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Picked this 1250V, which is the predecessor to the 1650. With the heavy duty 8 lug, 2 piece axles with the large portals and 4 piston brakes. Has the heavy split rims, 24 speed transmission, 2 speed PTO's, hydraulics everywhere! Even has the data card still in the glove box! First one I have ever seen still in the truck. Came with a Schmidt 5.4 plow as well. Has 14.00x20 tires on it now, but came with 4 new correct size 12.4R20 tires. With the big tires on it makes my 416's look small!
If anyone is interested in it "as is" and wants to make me an offer, please do! Will give a heck of a deal, if I don't have to do all the work it will need to be up to my standards.
 

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Looks like a very capable machine. That plow could use some love though. Mind as well chuck it on Scott's pile and refurb them all at once.
 

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Looks like a very capable machine. That plow could use some love though. Mind as well chuck it on Scott's pile and refurb them all at once.
Well the plow got a little bent up when they drove the truck thru a house. The guy driving it stepped on the exhaust brake while it was in neutral, panicked when it would not stop, so swerved and into the house! Broke the house up, bent the plow, but all is good.
 

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I feel like this truck has been here before as I recall a previous member having a story about how they "drove through a house", same truck?
 

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I made that exhaust brake mistake when the overdrive went to neutral during a shift, on a steep hill and curve on the Blue Ridge Parkway. That will wake you up when the music stops and the steering wheel goes dead.
 

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The overdrive finding neutral is an attention getter.

Going from compression braking to freewheeling, just when you were downshifting for more braking, is a drill for sure. It does not happen very often, fortunately, but you get pretty quick at stabbing the clutch in hope of finding something.
 

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Any idea why the OD inadvertently goes into neutral? I have had our Claas do the same and wondering if anyone has discovered the root cause.
 

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That seems to sum it up, it just happens.
 

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In my case, I have attributed it to two things :

1. 'Lazy Leg' clutch work. This is just not pushing the clutch pedal far enough to fully actuate the button on the solenoid. Since the clutch will work and allow for shifting without actually being floored, when driving along for the course of a day, I think that I sometimes push the clutch pedal far enough to tap the button, which is enough to find neutral, but not enough to complete the shift.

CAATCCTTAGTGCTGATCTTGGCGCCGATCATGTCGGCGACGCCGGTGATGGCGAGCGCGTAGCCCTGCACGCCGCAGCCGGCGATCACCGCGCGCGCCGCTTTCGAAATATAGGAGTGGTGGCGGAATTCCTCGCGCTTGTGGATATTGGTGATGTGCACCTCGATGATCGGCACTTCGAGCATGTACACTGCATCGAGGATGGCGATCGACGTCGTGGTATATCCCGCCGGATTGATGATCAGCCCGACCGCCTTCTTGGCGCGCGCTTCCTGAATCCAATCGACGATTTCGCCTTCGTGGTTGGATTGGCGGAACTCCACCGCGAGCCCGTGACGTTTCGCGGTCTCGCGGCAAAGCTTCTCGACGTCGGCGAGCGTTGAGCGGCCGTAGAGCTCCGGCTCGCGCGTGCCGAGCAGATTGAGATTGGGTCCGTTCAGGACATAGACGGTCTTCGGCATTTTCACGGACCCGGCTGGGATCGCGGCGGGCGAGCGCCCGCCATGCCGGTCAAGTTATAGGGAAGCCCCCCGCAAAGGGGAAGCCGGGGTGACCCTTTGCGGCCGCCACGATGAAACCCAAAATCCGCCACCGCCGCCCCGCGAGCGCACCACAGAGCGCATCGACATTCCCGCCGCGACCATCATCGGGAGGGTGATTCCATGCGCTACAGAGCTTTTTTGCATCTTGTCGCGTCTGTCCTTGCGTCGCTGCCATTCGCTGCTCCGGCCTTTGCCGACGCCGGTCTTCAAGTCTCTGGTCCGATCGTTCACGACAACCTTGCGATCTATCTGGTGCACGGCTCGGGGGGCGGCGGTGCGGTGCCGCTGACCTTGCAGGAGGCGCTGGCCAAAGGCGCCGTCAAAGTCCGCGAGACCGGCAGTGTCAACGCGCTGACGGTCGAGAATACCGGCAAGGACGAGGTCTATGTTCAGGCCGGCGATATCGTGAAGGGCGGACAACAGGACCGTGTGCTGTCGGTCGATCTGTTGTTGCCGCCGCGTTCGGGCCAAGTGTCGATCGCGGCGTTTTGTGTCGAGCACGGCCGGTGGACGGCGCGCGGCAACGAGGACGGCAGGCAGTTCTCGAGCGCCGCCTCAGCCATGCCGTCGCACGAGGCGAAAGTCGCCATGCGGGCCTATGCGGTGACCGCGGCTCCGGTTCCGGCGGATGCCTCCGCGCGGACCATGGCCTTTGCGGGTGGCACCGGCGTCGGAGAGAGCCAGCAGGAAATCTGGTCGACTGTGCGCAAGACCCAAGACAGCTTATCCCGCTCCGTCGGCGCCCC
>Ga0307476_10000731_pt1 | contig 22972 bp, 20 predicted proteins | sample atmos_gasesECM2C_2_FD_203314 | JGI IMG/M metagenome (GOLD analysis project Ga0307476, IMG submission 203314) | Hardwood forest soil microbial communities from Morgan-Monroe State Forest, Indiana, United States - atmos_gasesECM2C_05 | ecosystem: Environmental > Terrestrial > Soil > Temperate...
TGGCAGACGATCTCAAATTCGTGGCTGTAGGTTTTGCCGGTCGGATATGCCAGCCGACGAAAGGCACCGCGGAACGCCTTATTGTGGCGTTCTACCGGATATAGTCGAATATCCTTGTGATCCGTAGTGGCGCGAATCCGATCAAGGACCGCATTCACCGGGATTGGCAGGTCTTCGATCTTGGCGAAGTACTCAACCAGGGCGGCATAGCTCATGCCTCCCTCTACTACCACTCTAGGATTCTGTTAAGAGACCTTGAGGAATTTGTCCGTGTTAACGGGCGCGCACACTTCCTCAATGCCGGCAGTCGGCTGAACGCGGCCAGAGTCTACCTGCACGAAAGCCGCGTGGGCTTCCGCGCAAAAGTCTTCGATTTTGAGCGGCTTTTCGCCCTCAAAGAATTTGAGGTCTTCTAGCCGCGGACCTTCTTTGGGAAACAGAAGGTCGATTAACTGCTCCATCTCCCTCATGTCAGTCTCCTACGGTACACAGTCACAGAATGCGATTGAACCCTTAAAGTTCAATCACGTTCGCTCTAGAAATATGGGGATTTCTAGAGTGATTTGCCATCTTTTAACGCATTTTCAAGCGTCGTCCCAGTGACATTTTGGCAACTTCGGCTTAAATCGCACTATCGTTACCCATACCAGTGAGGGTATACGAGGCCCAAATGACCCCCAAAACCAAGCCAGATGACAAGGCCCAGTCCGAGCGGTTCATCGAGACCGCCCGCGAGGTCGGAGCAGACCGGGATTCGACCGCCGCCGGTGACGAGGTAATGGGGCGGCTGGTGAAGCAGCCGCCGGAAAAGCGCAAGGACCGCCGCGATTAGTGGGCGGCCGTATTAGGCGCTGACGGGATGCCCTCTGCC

In my experience, I only find neutral when shifting while also shifting the Claas OD, either up or down. During regular shifting, which does not involve a range change on the OD, it always works as normal.

The reason that I think that the 'Lazy Leg' is the culprit is because I can always avoid the issue if I concentrate on flooring the clutch and making good contact. The clutch pedal is fairly stiff, so I think it is normal to tend to short stroke it, which can lead to an incomplete OD shift, which leaves you in neutral.

I never have the problem if I think about the clutch action - therefore : Pilot Error.

This is the main cause, in my case.

2. On my truck (yellow box / arrow), I don't have the little pad welded to the clutch arm which is specifically added to insure that the arm hits the button. My Green truck had the pad, my new truck does not. It is on the list....

I found neutral on the OD with the green truck, so the pad won't overcome Lazy Leg, but it does make sure the clutch arm hits the button on a full stroke.

I have found that without the pad, I can push the clutch in a way that the arm flexes, and the slim target of the button, combined with the narrow edge of the clutch arm, allows for a glancing blow, which works the same as the lazy Leg - enough contact to hit the button, but not enough to complete the shift. If I don't push the clutch at an angle, it does not flex, and does not miss the button dead center, and all is good.

So, the obvious answer for this problem is to add the pad.

Both of my Class OD's were installed by Hellgeth, but the installation on the green truck was years after the installation on the current truck. In the Hellgeth Instruction sheet, they show the installation of the pad as part of the deal. I think that experience showed them that the clutch arm was just too slim to be a reliable actuator, so they modified their approach, and added the little pad.

Scott at EI mentioned a mechanical problem related to this, which involved crud in a valve body or something , which is externally mounted on the Claas unit, and easy to address. His input is included in a thread on this here somewhere.

I have not had any problem with that part of the system.

Oh, the wad of wires hanging out from behind the black panel are normally all stowed and zip-tied securely in place. I was working on the Voltmeters, and that panel was in and out a few times that day. I would not drive around with it
as it appears in the photo, with the three stainless screws backed out, etc.
 

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